G. J. Janz; R. P. T. Tomkins

1981-01-01

200

21 CFR 1310.12 - Exempt chemical mixtures.  

Code of Federal Regulations, 2010 CFR

...optical isomers and salts of optical isomers. N-phenethyl-4-piperidone (NPP) 8332 Not exempt at any concentration Chemical mixtures containing any amount of NPP are not exempt. Phenylacetic acid, and its salts and esters 8791...

2010-04-01

201

21 CFR 1310.12 - Exempt chemical mixtures.  

Code of Federal Regulations, 2010 CFR

...optical isomers and salts of optical isomers. N-phenethyl-4-piperidone (NPP) 8332 Not exempt at any concentration Chemical mixtures containing any amount of NPP are not exempt. Phenylacetic acid, and its salts and esters 8791...

2009-04-01

202

Dendritic and eutectic solidification of undercooled Co-Sb alloys  

SciTech Connect

Co-20- wt% Sb hypoeutectic, Co-41.4 st% Sb eutectic, and Co-45 wt% Sb hypereutectic alloys were undercooled by up to 224, 225 and 177 K, respectively. The dendritic and eutectic growth velocities during rapid solidification were measured by an infrared technique. It is found that dendrite growth in the hypoeutectic alloy is still in the regime of solute diffusion-controlled growth even at an undercooling of 224 K. A dendritic-equiaxed'' microstructure transition occurs if this hypoeutectic alloy is undercooled by more than 90 K, resulting in an abrupt grain refinement effect. Two undercooling thresholds were observed for the eutectic alloy: below the lower limit of [Delta]T[sup [asterisk

Wei, B.; Herlach, D.M.; Feuerbacher, B. (Inst. fuer Raumsimulation, Stuggart (Germany)); Sommer, F. (Max-Planck-Inst. fuer Metallforschung, Stuttgart (Germany))

1993-06-01

203

Properties of Rolled Sheet of Al-Mg2Si Monovariant Eutectic Alloys.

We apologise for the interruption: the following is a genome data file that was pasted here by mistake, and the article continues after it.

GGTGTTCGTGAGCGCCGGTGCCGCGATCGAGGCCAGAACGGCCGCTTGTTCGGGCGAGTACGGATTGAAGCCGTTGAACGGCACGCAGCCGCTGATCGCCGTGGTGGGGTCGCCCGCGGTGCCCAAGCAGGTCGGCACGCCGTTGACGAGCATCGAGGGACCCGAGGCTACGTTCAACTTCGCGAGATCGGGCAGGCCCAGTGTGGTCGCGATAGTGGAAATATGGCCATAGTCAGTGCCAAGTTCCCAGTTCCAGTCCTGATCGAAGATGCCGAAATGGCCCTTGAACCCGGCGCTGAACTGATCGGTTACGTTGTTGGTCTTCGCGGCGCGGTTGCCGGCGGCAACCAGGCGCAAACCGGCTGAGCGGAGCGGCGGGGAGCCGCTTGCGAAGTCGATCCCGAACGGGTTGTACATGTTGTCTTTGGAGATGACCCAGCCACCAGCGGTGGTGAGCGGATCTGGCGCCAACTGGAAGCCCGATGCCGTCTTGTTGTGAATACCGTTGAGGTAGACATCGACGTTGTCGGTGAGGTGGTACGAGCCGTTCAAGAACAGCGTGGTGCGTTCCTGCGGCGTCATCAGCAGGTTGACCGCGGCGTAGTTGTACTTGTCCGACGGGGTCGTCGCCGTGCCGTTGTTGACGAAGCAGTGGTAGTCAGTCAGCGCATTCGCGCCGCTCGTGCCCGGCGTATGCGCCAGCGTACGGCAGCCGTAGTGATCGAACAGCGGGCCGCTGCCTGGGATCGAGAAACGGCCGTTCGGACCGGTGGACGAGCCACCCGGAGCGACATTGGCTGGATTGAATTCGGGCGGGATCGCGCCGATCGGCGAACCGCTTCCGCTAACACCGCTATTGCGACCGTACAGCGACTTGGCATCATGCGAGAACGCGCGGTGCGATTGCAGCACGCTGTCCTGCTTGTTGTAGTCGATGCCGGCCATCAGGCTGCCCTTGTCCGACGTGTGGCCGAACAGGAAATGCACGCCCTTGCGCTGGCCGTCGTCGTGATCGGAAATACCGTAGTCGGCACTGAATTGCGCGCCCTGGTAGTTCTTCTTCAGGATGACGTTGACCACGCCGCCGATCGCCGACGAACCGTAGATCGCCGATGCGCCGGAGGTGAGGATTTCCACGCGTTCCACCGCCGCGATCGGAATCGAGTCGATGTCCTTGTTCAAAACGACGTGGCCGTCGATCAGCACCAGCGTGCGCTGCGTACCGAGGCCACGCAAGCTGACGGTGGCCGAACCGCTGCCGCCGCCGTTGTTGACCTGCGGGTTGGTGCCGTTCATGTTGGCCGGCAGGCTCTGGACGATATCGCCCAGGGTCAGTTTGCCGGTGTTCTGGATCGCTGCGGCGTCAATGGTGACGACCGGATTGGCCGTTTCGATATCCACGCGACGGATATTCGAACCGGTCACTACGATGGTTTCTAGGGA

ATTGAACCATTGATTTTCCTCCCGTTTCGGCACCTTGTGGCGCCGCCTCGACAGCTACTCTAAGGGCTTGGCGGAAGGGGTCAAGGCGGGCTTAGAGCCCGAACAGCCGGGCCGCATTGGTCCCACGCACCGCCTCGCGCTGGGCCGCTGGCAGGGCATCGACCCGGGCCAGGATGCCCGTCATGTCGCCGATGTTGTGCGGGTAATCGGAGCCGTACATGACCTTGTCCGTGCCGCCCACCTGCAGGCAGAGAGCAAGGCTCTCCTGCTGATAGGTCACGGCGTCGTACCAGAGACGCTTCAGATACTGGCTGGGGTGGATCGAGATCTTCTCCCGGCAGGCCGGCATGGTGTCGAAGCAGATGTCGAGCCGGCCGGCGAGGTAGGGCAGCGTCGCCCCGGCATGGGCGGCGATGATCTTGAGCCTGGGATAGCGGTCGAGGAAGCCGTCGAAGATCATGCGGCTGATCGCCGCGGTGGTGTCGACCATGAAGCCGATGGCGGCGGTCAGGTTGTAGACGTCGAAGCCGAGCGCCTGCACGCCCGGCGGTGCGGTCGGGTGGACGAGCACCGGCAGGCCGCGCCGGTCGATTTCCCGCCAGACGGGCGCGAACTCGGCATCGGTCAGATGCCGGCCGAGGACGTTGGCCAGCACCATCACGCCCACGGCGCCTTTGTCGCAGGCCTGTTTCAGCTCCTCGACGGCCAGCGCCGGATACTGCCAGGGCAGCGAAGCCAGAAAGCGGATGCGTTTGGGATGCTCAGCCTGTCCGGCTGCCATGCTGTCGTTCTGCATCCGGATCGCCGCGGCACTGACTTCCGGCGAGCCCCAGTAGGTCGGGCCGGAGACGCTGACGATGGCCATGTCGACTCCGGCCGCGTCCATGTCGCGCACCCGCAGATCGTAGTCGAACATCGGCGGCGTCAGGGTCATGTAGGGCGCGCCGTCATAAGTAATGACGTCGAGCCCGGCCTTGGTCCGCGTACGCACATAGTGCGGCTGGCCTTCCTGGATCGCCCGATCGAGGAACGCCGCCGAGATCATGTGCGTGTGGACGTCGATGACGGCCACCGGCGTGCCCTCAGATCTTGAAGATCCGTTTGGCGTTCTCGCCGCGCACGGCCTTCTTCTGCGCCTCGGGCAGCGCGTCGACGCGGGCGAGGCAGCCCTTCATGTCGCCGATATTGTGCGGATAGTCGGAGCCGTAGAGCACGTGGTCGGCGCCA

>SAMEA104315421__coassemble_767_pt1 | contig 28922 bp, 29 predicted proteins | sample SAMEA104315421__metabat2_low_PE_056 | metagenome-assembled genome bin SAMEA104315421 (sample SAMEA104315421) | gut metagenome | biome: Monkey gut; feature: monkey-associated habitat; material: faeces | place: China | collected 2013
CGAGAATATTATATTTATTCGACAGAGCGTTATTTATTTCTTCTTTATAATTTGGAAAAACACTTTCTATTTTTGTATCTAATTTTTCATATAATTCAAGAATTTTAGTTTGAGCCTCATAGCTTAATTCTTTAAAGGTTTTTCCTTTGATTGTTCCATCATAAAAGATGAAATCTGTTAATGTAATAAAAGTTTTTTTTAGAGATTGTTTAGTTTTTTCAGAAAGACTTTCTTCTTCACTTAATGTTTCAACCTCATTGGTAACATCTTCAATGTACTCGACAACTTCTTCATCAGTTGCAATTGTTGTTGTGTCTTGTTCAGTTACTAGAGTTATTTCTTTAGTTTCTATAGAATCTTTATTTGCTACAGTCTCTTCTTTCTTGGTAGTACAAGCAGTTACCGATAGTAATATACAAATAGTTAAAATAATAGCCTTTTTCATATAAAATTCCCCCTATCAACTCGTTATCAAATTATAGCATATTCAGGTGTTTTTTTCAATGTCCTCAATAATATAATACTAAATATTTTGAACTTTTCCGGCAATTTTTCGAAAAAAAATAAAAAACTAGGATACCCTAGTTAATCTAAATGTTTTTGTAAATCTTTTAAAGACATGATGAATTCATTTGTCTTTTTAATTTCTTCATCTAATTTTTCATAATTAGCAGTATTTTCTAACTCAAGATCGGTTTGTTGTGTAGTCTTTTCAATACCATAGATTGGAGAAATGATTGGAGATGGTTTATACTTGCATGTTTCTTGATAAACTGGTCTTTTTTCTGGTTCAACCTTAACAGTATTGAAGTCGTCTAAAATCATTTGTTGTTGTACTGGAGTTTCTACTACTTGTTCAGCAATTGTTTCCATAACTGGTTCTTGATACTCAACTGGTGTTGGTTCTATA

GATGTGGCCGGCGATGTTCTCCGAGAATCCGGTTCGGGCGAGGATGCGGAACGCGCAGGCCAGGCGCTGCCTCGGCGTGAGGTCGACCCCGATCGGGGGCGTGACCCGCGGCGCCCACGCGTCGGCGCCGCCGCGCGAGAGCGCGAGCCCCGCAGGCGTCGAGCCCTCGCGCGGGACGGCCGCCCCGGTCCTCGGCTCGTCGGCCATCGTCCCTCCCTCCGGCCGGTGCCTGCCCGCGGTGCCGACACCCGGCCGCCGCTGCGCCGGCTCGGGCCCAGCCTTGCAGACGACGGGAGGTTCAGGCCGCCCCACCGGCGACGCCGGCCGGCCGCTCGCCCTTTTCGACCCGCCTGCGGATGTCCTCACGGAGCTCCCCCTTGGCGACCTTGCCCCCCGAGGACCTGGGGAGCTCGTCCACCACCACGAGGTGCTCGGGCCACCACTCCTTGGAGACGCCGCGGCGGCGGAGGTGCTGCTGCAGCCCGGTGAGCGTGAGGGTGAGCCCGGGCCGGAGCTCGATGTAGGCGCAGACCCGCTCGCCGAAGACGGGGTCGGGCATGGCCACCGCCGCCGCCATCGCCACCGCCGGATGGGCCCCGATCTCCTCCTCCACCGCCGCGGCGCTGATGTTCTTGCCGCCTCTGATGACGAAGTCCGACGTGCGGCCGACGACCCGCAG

National Technical Information Service (NTIS)

Rolled sheets were prepared from two Al-Mg2Si monovariant eutectic alloys, one with a quasi-binary eutectic composition, the other containing excess Mg. Their metallography, annealing behavior, age hardening, fracture strength, thermal stability and tensi...

J. Kaneko

1976-01-01

204

Possible mechanism of superconductivity in metal-semiconductor eutectic alloys  

SciTech Connect

The effect due to the tunneling of conduction electrons into the negative-U centers at the disordered metal-semiconductor interfaces on the superconductivity of metal-semiconductor eutectic alloys is considered. Gorkov's formalism is used to calculate T/sub c/ for (i) n/sub I/<<1 and lambdanot =0, (ii) lambda=0. Where n/sub I/ is the concentration of the pairing centers and lambda is the phonon-mediated electron-electron interaction in BCS theory. Our results can qualitatively explain the increase of T/sub c/ in Al-Si, Al-Ge, and Be-Si eutectic alloys.

Ting, C.S.; Talwar, D.N.; Ngai, K.L.

1980-10-06

205

The fusion reactor blanket with lithium-lead eutectic alloy Li17-Pb83  

SciTech Connect